Conveyor Loop/Löpande Bandet, 2009.
Your work is incredibly research-based and covers a variety of themes spanning from the Swedish Public Dental Services in the 1930s to 1960s art in NYC. You refer to yourself as a private investigator of a kind: Where do you draw information from? What interests you in the way history echoes in the contemporary life and in the way we relate to history and time?
Information is everywhere, I try not to have any preconceived principles about what a good or viable source can be. But the search is never random or aimless, I'm always following some sort of a hunch. Obviously the internet—with its readiness, wide-ranging pathways and associative connection points—can provide not only fast news, but also very particular kinds of information (for example, access to people's unedited opinions, or documentation that would never end up in the newspaper or history books). But its aura of omniscience is very deceiving of course, and since the algorithm-governed search engines are increasingly streamlining the results to match our interests (or our predicted consumer needs), when looking for hard facts, or unpredictable information, it is necessary to broaden the scope. I often interview people for my research, which is one of my favorite things to do. I have also been digging around extensively in various historic archives. Even though I'm seemingly focusing on the past in some of my projects, the interest in specific histories and people has more to do with trying to sharpen the focus on the present. Only very specific histories become subject for my investigations, either if they are aiming their gaze toward the future, or if they can be directly traced from a current condition or behavior. At least at the moment, my interest has a ...
Red Hook is a new online journal that originates at the Center for Curatorial Studies at Bard College, NY. The new journal considers online readership on a number of levels, such as its self-reflexive discussions on what an online journal on curating could be, its consideration of other online platforms, and its relationship to the online image.
In his text for the journal, Ed Halter, visiting faculty at Bard's Electronic Arts Program (and Rhizome contributor) recalls the early days of Usenet, a collection of internet discussion boards, and focuses on alt.cult-movies, an active film discussion board. The essay looks into the character of Cosineve, an unknown writer who appeared on the discussion board, writing reviews under numerous online identities but in a consistent style. Cosineve's texts, about twenty in all, spanning between 1996 and 1999, are faux film reviews, the titles of which all used the word "fish," and—as Halter points out—may have referenced real movies.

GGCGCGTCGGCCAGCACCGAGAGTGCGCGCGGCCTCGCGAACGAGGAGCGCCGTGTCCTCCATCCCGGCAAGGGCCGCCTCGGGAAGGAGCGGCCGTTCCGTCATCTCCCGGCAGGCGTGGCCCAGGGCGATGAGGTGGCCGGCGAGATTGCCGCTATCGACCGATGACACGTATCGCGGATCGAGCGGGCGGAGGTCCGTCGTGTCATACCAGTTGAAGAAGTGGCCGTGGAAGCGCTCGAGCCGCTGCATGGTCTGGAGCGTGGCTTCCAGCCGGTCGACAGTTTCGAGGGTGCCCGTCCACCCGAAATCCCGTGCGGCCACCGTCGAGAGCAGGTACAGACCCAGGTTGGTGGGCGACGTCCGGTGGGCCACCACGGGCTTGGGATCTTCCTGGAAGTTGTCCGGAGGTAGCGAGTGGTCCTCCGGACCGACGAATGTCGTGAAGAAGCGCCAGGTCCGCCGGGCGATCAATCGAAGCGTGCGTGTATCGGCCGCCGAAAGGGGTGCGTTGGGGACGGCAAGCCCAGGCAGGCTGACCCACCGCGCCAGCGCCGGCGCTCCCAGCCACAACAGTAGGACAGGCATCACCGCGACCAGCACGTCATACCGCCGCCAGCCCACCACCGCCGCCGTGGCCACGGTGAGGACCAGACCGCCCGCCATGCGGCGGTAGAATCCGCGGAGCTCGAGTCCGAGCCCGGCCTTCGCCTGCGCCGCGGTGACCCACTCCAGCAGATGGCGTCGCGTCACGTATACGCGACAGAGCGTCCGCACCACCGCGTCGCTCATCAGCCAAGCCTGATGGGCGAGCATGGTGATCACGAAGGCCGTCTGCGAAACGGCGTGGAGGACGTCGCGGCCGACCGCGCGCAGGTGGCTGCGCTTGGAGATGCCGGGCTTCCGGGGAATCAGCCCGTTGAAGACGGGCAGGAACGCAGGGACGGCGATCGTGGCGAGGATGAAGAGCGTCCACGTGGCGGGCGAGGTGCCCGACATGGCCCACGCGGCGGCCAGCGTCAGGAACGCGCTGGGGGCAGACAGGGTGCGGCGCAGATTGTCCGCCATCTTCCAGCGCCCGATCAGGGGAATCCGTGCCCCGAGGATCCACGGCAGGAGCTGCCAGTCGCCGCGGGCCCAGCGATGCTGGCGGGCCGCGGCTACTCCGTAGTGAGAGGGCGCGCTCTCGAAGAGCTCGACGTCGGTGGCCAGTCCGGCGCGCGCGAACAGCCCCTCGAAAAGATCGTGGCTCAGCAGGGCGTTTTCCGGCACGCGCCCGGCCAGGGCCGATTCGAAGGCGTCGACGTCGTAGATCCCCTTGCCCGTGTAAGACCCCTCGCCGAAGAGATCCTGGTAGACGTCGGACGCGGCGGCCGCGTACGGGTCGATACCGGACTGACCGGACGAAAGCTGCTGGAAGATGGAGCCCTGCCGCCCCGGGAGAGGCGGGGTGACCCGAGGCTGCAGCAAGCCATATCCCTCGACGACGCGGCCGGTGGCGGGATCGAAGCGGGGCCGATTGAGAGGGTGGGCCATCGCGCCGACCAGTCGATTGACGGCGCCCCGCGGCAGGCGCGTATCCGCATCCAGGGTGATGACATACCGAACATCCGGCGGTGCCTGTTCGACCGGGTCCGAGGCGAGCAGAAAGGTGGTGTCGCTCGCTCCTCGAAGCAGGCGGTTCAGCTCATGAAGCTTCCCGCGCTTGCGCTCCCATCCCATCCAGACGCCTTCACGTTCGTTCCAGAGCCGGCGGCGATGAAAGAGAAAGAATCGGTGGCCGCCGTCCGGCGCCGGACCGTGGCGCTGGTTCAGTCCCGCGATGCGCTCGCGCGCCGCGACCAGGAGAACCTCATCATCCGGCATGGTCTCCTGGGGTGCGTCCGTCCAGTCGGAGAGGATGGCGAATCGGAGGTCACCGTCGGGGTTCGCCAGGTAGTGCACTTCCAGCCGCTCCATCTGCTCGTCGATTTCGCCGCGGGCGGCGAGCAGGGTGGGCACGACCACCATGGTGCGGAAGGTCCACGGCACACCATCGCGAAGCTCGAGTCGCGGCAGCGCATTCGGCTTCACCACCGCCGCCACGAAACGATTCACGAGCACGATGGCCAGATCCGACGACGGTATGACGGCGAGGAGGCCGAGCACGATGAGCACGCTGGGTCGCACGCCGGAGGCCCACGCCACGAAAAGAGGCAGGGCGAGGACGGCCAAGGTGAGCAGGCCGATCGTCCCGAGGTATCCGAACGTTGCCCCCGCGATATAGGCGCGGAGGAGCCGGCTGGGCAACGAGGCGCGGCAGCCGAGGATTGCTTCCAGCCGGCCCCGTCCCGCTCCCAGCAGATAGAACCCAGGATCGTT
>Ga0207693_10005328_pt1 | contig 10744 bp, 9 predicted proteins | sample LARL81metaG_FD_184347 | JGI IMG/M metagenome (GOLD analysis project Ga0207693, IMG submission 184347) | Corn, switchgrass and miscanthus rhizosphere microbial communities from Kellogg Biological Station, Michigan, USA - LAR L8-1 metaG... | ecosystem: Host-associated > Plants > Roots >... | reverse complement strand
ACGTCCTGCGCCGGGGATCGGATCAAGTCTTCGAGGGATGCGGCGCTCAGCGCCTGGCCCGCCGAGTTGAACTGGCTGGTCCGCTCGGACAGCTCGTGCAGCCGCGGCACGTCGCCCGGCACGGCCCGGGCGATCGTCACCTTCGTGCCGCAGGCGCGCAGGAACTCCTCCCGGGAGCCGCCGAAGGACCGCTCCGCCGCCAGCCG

Halter surveys a certain culture of online cult followings before it had permanent homes that "domesticated" these phenomena on dedicated (more or less so) websites:
I was not the only fan of Cosineve's work. Within days of Cosineve's first flurry of posts in October 1996, responses began to appear from other readers. Following up a review of Death Fish, one user asked "Does anyone else think this guy's actually way ahead of his time, and is spouting something that we, as mere mortals, just can't comprehend?" "He's definitely on the Cutting Edge (of something) and should be encouraged to continue," replied another. "He could be the next Tarantino, for all we know." A self-described "recent convert" suggested that "there should be a separate newsgroup for the fans of the fish to ...
The discipline of art history used to have a sound, the click and growl of the slide projector. It had a look, too, that was composed of darkened lecture halls and sometimes-blurry images of a unified size.
Kodak stopped manufacturing 35mm slide projectors in 2004, a decision in line with the company's current focus on digital photography. The website dedicated to Kodak slide projectors has been archived as a frozen version, current as of November 2004. Soon enough, that website would seem as old fashioned as the famous poster celebrating the invention of the carousel slide projector.
ABC's "Mad Men" credited Don Draper, the head copywriter at the ad firm the show focuses on, as the inventor of the term "the carousel," for Kodak's then-cutting edge technology. In the scene where he pitches the term to Kodak, he states, "The Greeks call it nostalgia. [...] It's a twinge in your heart, far more powerful than memory alone."
The fact that slide projectors are now becoming a technology on the verge of death invokes a new feeling of nostalgia. Slide projectors were commonly used for varied purposes, from the family slideshow through the business meeting display, and up to illustrated lectures. These devices were commonplace and their aesthetic, sound, and use bring up familiarity and a certain tradition.